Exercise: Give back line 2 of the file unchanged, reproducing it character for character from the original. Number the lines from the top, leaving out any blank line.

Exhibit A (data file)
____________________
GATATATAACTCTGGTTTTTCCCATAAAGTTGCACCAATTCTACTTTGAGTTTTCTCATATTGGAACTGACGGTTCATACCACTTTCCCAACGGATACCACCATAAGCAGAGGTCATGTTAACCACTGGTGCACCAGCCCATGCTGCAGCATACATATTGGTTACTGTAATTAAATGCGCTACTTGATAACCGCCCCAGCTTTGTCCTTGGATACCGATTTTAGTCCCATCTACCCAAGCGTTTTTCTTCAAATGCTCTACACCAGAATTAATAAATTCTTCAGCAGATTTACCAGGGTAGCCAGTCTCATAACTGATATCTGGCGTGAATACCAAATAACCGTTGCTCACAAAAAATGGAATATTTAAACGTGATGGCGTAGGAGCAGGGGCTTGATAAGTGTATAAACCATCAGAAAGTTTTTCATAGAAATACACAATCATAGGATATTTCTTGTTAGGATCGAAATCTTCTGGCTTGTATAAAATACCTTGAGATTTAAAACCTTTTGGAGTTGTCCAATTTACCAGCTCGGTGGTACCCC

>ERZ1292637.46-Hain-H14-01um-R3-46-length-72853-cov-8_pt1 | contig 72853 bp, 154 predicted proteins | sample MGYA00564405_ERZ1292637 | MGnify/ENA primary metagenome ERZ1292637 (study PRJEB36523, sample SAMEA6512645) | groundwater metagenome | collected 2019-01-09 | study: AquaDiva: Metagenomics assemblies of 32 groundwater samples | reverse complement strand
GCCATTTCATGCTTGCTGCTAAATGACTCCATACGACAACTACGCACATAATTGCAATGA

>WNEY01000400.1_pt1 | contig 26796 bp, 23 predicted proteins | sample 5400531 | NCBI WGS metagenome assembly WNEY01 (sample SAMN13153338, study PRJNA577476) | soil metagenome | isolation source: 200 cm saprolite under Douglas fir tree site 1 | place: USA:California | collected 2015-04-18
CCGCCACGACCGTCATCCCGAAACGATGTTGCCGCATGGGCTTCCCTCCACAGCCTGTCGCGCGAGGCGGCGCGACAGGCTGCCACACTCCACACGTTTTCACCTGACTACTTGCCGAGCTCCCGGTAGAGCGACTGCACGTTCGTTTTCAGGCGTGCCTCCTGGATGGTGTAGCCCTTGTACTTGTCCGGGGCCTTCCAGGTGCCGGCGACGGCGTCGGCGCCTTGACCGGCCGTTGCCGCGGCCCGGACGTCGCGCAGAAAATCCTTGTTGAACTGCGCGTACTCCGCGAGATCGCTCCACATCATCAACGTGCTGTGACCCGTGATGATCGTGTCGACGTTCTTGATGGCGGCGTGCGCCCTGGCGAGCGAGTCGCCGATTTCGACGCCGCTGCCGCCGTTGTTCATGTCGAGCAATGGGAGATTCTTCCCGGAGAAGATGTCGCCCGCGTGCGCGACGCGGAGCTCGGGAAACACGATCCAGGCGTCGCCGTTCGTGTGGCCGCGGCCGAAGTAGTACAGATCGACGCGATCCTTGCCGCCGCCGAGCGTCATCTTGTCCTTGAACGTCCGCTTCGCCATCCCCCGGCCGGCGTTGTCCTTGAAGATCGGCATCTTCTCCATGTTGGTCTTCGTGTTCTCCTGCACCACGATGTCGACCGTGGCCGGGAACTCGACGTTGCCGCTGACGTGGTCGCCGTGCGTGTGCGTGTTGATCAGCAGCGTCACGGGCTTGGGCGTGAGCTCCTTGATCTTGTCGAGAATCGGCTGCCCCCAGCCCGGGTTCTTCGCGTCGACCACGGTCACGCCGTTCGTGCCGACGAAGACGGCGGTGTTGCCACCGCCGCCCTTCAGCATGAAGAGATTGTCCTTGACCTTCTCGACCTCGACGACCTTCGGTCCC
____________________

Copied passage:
>ERZ1292637.46-Hain-H14-01um-R3-46-length-72853-cov-8_pt1 | contig 72853 bp, 154 predicted proteins | sample MGYA00564405_ERZ1292637 | MGnify/ENA primary metagenome ERZ1292637 (study PRJEB36523, sample SAMEA6512645) | groundwater metagenome | collected 2019-01-09 | study: AquaDiva: Metagenomics assemblies of 32 groundwater samples | reverse complement strand